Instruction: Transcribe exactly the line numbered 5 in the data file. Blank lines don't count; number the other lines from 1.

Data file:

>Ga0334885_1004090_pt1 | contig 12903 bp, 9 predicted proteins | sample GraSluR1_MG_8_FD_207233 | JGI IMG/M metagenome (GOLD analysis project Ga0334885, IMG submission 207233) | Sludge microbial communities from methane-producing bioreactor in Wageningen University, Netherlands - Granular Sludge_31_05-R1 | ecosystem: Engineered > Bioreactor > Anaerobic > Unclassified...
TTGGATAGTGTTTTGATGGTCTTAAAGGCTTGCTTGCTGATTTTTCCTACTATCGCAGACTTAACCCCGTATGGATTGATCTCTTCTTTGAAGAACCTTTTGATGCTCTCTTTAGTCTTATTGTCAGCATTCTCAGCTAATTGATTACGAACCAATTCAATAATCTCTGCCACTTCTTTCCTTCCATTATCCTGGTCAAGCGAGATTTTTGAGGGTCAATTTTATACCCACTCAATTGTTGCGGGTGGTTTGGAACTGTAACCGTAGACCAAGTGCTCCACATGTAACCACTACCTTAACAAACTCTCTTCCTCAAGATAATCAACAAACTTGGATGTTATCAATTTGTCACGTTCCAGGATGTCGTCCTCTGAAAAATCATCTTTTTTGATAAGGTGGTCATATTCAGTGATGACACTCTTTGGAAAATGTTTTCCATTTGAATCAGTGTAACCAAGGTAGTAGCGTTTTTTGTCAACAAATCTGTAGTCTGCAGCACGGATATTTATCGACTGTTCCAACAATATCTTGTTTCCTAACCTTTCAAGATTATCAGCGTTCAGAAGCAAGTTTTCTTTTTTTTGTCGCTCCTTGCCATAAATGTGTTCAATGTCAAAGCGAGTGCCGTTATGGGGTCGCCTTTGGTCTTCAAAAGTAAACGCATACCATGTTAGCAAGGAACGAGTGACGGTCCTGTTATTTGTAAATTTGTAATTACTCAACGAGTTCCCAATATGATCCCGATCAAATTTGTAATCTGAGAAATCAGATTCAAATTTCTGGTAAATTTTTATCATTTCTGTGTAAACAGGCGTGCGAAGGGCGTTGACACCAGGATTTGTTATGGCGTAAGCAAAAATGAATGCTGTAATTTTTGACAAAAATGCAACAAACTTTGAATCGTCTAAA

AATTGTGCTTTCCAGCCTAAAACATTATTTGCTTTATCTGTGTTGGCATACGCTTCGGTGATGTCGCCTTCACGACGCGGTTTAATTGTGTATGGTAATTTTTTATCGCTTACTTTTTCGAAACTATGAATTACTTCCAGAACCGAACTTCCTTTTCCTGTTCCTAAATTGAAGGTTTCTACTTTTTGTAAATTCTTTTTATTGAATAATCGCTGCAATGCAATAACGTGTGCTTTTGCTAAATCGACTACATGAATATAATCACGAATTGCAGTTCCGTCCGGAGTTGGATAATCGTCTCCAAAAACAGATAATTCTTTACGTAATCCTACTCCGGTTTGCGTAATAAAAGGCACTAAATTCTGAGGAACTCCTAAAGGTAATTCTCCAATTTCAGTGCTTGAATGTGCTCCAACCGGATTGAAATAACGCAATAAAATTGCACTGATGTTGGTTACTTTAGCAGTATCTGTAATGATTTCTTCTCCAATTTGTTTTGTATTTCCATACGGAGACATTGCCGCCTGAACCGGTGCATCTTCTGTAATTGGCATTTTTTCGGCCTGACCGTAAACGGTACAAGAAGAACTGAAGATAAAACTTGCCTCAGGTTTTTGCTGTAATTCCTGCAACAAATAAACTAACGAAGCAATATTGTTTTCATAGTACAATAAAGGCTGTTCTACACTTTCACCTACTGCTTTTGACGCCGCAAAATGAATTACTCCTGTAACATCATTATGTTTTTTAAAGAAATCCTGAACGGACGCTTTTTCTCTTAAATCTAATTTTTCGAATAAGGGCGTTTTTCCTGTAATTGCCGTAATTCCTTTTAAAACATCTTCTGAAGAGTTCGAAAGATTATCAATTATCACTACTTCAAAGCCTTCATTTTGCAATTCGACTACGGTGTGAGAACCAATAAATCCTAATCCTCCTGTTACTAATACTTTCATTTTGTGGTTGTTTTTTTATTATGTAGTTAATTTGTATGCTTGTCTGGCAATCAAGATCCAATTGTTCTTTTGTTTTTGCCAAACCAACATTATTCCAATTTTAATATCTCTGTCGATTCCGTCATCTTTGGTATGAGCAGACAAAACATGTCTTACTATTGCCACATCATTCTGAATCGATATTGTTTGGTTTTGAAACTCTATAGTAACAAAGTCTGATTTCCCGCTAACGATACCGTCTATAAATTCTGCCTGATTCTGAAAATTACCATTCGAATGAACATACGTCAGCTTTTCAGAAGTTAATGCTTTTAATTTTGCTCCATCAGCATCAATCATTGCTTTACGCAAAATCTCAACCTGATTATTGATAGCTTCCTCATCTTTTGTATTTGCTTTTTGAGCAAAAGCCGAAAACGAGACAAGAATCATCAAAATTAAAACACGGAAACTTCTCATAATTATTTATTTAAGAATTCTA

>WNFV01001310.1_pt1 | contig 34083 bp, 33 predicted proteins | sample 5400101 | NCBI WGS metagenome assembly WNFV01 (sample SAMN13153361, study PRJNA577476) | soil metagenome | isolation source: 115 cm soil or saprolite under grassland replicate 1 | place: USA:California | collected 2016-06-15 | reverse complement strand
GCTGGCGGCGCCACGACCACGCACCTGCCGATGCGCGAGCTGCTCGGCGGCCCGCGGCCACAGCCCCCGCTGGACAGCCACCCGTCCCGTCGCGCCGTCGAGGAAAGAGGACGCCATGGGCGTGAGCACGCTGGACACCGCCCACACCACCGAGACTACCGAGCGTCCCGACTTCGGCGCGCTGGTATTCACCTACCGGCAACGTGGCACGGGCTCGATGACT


GCTGGCGGCGCCACGACCACGCACCTGCCGATGCGCGAGCTGCTCGGCGGCCCGCGGCCACAGCCCCCGCTGGACAGCCACCCGTCCCGTCGCGCCGTCGAGGAAAGAGGACGCCATGGGCGTGAGCACGCTGGACACCGCCCACACCACCGAGACTACCGAGCGTCCCGACTTCGGCGCGCTGGTATTCACCTACCGGCAACGTGGCACGGGCTCGATGACT